A Flash Visit in Nostalgia
Just imagine a scenario. You are about to visit a family after decades. As you board the train/plane which is to take you to a place not visited for years, your mind runs and re-runs through a plethora of past memories that you have treasured. You remember the trivialities of childhood, the fun games of school and the twists and turns of early friendship. You are just reaching the place. As you get nearer you find your heart beating faster, your eyes moistening and a nostalgic emotion overpowering you. You are expecting to see things just the way you left them when you left the place way back. But, you are in for a rude shock! Things have changed. And the family is no longer there!
I am standing before my old house – the house I had grown up from a little baby to a skinny teenager, from complete innocence to an adolescent. My house stands as it is (thankfully!!) in this age of demolition and reconstruction. Nothing is changed here. Those windows from where I peeped still stand there having got used to new hands that open and close them everyday. The little gate stands there too. I dare not touch it for fear of hearing a strange sound as it swings open (the old rattling sound is a part of my memory that I do not want to change, ever).
The old winding staircase stands still as if waiting for me to run up its stairs once again. I just watch it nostalgically remembering my mother wait for me everyday as I came from school. I know now that if I walk up the stairs she will not be there. The natural waves of time have taken her way in their grasp never to return. So, I just stare and watch. My eyes begin to moisten. Then, I see my neighbour. She is surprised to see me with husband and son in tow.
“What is this Shail?” she asks of me. “Why do you breeze in like this?”
I try justifying how I came to attend a wedding and have to rush back home as my son has his exams starting at the end of the month.
“Oh! You are talking just like your mother,” she says. “She too used to run after you during exams.”
I reconnect with my mother once again.
Somewhere else, I see a friend who tells me that my looks have undergone a drastic transformation. I, who looked more like my father as a child and teenager look just like my mother now. I hoped my mother was listening.
‘Mummy, people are remembering you through me’ I want to tell her.
I want to show my old school to my son. Those castle like buildings in the convent looked as mysterious and awe-inspiring as before but before I can swerve into the school I find that the road that I used everyday for so many years is a ‘one way’ route now. I take the back entrance. There too I am prevented from getting in. ‘One way’ you see.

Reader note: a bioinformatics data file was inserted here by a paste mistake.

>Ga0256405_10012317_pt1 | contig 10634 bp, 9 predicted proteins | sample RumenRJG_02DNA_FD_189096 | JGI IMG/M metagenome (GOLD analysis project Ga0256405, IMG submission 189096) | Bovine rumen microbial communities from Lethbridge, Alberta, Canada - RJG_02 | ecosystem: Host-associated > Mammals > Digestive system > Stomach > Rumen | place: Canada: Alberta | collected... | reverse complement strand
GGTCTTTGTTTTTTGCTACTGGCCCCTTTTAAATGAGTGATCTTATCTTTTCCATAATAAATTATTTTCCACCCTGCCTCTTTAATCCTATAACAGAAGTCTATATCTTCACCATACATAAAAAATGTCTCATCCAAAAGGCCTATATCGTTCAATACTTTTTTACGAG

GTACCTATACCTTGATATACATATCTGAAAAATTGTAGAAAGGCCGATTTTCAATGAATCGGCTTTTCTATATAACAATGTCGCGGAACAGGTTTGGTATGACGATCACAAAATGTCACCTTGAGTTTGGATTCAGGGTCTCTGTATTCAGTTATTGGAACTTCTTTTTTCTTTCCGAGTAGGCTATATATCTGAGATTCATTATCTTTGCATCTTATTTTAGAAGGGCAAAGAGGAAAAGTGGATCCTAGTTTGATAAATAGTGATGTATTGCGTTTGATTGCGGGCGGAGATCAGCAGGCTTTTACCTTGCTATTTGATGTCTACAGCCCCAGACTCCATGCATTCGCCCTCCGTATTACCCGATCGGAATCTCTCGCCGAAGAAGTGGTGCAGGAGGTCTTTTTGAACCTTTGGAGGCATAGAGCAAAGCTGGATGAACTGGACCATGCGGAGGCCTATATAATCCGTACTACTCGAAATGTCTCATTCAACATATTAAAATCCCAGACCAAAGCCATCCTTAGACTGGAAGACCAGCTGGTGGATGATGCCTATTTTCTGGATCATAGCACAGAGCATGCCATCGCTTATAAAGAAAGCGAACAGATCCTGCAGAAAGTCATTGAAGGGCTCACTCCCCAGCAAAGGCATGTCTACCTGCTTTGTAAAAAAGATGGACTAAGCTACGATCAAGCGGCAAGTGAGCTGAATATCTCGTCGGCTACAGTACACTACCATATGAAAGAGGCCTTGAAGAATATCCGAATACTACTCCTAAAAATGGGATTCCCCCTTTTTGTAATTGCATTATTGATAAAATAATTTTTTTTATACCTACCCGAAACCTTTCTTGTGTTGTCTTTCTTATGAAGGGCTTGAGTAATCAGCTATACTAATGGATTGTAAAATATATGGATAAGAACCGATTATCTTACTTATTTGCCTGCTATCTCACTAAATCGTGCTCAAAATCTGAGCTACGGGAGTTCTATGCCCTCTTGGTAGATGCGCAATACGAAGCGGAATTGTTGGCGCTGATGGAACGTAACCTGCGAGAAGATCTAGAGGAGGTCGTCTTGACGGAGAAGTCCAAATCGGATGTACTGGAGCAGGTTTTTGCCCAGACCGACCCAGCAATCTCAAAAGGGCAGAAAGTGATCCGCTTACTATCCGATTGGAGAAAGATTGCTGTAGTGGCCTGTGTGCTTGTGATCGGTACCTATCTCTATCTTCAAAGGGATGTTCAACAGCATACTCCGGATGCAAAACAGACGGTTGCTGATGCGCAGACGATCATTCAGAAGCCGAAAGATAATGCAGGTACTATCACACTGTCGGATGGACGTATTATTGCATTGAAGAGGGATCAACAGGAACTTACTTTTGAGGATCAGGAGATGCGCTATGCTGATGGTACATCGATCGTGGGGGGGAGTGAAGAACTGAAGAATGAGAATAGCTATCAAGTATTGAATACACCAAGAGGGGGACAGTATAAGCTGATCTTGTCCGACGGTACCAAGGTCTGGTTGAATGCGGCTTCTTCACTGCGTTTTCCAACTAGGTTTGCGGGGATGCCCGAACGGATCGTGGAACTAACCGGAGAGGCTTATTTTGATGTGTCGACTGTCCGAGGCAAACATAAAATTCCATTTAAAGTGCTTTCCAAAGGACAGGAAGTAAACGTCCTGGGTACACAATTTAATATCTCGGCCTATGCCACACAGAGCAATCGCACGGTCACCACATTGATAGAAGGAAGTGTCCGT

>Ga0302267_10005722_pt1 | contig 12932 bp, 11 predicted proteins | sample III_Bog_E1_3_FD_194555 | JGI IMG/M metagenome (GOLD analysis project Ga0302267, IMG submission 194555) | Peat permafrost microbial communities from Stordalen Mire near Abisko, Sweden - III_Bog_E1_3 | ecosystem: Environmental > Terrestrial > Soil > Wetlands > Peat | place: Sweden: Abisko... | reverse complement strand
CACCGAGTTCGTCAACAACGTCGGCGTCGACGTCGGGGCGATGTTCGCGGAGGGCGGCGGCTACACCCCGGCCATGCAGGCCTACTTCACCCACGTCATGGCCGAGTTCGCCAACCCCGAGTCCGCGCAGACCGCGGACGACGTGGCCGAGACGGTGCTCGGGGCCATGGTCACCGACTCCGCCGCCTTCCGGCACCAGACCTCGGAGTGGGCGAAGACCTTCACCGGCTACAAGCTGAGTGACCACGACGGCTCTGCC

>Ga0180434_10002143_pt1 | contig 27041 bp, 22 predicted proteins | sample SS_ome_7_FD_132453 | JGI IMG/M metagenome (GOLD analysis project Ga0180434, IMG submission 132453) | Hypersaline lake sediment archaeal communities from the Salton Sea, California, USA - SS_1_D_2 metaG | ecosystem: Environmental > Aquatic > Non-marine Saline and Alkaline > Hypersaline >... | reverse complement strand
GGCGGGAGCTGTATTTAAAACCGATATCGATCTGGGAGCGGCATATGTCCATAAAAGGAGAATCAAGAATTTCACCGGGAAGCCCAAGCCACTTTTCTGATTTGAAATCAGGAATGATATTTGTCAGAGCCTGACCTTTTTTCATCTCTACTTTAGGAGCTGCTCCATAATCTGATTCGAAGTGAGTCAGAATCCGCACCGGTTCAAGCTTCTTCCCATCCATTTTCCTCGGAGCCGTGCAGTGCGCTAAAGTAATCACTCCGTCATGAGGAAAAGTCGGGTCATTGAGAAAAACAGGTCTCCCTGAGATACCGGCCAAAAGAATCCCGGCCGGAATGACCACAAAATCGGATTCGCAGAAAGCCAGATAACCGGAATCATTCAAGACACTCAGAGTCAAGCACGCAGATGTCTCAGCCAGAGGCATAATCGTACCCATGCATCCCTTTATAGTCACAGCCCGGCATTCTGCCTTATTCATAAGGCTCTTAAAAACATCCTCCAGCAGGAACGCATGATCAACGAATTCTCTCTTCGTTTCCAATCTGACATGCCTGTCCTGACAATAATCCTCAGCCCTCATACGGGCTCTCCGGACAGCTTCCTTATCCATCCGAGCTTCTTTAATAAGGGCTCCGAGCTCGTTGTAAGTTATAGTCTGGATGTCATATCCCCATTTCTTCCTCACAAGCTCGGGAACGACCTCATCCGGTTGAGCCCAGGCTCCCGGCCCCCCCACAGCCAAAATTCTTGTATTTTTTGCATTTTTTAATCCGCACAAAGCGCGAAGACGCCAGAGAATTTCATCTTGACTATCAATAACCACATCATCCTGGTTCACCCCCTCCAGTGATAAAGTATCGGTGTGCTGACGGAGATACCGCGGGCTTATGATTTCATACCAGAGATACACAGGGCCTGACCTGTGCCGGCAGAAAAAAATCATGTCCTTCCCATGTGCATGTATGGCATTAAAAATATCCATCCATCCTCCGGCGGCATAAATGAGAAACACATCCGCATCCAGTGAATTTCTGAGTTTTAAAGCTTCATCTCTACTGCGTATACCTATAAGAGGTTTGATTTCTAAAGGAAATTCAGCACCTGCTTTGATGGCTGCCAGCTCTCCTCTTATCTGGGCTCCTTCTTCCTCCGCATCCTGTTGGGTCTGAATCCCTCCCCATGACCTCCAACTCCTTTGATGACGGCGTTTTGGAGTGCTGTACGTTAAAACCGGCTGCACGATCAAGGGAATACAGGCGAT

“Never mind beta,” I tell my son. “ Mama will show you her school some other day.”
“But you promised Mama” my son protests.
But, we have a wedding reception to attend and we move away from that past memory to return sometime in the near future maybe. Everywhere I go I encounter tall buildings blocking my sight from the landmarks that I knew so well. IT companies tower over us. Roads and shortcuts that I frequented so often have now been usurped by dominating flyovers. Huge buses block my vision and the driver of the taxi I am travelling in does not know where to turn (he is from Salem).
“What Madam?” he asks of me. “You told me that you had lived here for so many years and now every turn you tell me is taking us in the wrong direction.”
“What to do Jaffer?” I tell him. “That was way back. Now almost everything has changed.”
The traffic is terrible. We inch along. That’s the bookshop I purchased books from. That’s the ice-cream parlour. I keep pointing out places like an enthusiastic teenager. I become the little girl in Bangalore once again. My son and husband are amused.
My aged father who is accompanying us and for whom this trip means the most is drawn in the current of the past as he hugs his old friends. They are pages that are getting read again now after years of dust having gathered on them. As I see my father interact with his friends I can see the delight in his eyes. I can see his eyes tell me, “ The pages of my book have just got dog-eared. I am here to fold them back.” I know he is re-connecting with the past once again. I wish my mother were here sharing all this with us. Maybe, she was.
We reach the place of the wedding reception after getting lost in the crowded city for god-knows-how-many-times. I see my childhood friend and his cute bride. Memories from the past come gushing in as I see several others at the reception, each person sharing a part of my memorable past. Some were plain acquaintances then but today as I see them grown into adults something tugs deep inside. I see uncles and aunts delighted to see their little girl again. More than that, they are happy to get introduced to the extended family of my husband and son. Some have seen us last at the wedding while some go way back in my history of events. There is music being played at the wedding. People are celebrating. I am too moved to feel anything but plain nostalgia. Somebody calls upon me to join the fun in the wedding celebration. I shake a leg or two. My son and husband are amused but realize that shaking a leg is better than having a misty-eyed woman amidst them. They join in the fun too. We all are celebrating.
I am back home now. Oh the joy and pain that old memories give! Bangalore may have become a concrete jungle from the garden city that I knew but the spirit of the past still lingers on.
Memories on Mondays